L'évadé (The Fugitive) from Histoire Naturelle (Natural History)
1926. One from a portfolio of thirty-four collotypes, after frottage, composition: 10 1/4 x 16 3/4" (26 x 42.5 cm); sheet: 12 13/16 x 19 11/16" (32.5 x 50 cm)
Max Ernst experimented with the technique of frottage, or rubbing, as a way to probe the subconscious mind. He created these images by placing paper atop various materials—wood floorboards, lengths of twine, wire mesh, crumpled paper, crusts of bread—then rubbing the surface with a pencil or crayon. Ernst elaborated upon the resulting textures, often transforming them into images of strange and fantastic landscapes, objects, or in this case, creatures. L’évadé (The Fugitive) is one in a series of drawings entitled Histoire Naturelle (Natural History), which emerged from uncontrolled procedures but convey the precision of scientific illustrations.
The method with which an artist, writer, performer, athlete, or other producer employs technical skills or materials to achieve a finished product or endeavor.
The part of the mind below the level of conscious perception. The Surrealists derived much inspiration from psychoanalyst Sigmund Freud’s theories on dreams and the workings of the subconscious mind.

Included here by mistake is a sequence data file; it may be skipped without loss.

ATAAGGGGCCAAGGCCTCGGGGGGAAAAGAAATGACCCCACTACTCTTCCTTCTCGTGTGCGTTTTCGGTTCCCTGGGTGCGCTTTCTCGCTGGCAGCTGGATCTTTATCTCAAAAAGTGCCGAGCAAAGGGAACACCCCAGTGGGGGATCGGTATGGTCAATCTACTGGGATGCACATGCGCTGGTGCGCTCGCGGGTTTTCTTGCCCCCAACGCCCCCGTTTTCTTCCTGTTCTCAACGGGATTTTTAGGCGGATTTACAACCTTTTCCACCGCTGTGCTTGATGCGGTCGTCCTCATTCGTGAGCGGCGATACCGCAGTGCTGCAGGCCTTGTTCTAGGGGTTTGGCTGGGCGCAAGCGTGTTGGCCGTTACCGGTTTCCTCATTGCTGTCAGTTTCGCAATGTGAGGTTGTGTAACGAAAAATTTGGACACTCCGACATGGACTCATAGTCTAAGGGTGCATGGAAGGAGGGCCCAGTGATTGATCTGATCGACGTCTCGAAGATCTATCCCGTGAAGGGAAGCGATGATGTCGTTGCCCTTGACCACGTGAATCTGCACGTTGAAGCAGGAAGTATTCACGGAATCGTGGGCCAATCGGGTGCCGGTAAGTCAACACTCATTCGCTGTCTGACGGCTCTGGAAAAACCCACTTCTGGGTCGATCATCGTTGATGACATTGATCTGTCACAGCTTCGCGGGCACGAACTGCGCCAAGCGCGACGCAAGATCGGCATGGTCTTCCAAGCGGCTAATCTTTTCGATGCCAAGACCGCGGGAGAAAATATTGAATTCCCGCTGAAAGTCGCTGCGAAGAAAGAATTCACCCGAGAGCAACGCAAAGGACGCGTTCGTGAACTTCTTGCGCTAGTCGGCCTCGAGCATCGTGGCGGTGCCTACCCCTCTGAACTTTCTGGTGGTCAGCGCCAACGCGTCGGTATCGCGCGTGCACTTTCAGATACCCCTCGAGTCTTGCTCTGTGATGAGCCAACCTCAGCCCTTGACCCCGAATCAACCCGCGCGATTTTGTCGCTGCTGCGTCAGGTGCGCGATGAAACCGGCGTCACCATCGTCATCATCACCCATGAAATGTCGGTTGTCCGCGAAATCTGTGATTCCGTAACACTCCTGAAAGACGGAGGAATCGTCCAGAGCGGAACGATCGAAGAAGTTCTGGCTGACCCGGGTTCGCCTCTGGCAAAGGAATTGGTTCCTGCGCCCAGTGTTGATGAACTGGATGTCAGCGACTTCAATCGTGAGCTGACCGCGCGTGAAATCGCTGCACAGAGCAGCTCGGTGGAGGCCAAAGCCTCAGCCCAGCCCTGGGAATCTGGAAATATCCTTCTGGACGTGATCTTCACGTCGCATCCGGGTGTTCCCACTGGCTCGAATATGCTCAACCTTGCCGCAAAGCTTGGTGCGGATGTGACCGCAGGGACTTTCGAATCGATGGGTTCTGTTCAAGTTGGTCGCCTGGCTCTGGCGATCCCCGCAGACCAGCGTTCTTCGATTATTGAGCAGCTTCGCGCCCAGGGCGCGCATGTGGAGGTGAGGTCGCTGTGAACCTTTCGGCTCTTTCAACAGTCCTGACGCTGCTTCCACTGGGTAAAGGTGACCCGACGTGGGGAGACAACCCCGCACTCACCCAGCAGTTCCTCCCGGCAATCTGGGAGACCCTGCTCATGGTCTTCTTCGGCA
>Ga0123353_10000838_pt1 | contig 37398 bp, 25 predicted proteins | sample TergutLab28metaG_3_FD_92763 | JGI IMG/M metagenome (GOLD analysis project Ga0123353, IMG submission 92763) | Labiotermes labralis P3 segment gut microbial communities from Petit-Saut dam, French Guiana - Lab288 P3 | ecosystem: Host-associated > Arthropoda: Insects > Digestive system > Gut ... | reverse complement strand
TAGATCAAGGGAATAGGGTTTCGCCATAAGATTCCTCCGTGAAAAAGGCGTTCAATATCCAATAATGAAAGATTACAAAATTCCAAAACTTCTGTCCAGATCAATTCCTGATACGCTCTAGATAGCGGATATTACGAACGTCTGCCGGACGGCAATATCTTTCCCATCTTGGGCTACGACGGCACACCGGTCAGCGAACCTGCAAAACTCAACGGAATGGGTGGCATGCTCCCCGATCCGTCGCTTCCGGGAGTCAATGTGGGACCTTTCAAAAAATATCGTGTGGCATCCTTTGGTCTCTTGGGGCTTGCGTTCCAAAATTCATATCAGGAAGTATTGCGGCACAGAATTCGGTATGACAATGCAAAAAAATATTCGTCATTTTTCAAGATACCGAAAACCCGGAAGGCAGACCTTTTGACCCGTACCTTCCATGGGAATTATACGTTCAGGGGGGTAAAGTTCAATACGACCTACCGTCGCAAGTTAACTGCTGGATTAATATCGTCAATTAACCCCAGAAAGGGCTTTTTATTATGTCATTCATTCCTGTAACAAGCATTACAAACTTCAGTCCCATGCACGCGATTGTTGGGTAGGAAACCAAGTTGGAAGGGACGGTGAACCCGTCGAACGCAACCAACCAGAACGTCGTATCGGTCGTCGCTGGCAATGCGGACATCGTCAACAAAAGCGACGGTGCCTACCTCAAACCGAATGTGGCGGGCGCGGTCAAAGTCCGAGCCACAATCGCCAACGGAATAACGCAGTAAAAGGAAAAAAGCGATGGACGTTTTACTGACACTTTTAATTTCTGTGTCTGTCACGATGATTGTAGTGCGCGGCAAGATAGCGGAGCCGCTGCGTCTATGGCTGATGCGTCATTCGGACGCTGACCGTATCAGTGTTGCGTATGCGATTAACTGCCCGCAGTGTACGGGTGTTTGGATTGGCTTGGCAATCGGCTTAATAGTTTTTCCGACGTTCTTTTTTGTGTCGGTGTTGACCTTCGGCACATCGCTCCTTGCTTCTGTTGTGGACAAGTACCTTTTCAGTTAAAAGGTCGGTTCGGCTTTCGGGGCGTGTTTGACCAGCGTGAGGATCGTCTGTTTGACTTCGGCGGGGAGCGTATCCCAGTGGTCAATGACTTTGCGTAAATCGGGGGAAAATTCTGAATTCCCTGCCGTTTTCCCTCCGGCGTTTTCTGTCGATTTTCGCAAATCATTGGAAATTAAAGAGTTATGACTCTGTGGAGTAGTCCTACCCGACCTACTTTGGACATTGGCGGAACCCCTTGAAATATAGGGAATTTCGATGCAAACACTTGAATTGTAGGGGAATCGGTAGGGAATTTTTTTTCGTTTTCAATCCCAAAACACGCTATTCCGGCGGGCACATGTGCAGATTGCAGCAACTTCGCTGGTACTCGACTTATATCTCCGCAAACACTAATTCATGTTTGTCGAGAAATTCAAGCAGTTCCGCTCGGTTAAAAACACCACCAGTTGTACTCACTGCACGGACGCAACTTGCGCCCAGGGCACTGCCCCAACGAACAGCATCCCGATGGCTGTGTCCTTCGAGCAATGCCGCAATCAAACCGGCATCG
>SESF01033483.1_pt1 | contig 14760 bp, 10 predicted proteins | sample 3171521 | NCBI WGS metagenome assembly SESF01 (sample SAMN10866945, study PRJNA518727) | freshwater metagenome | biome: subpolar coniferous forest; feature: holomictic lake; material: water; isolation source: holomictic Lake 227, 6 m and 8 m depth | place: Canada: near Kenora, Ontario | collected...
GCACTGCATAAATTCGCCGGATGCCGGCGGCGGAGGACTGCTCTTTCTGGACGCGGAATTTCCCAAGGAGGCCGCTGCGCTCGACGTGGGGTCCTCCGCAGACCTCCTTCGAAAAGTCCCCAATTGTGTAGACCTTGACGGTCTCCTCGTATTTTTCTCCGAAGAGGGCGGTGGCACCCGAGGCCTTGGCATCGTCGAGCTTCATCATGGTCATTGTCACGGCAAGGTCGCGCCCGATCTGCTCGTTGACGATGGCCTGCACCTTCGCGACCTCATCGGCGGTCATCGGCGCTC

An element or substance out of which something can be made or composed.
The natural landforms of a region; also, an image that has natural scenery as its primary focus.
Technique of reproducing a texture or relief design by laying paper over it and rubbing it with some drawing medium, for example pencil or crayon. Max Ernst and other Surrealist artists incorporated such rubbings into their paintings by means of collage.
Ernst’s Discovery of Frottage
Ernst claims he discovered the frottage method while staring transfixed by the deep wooden grain of his floor boards. To “explore the hidden symbolism of this obsession, and to aid my meditative and hallucinatory powers,” Ernst dropped pieces of paper at random, then rubbed the surfaces with soft black lead. “The drawings thus obtained steadily lost the character…of the wood,” recalled Ernst, “ …and assumed the aspect of unbelievably clear images probably revealing the original causes of my obsession…”1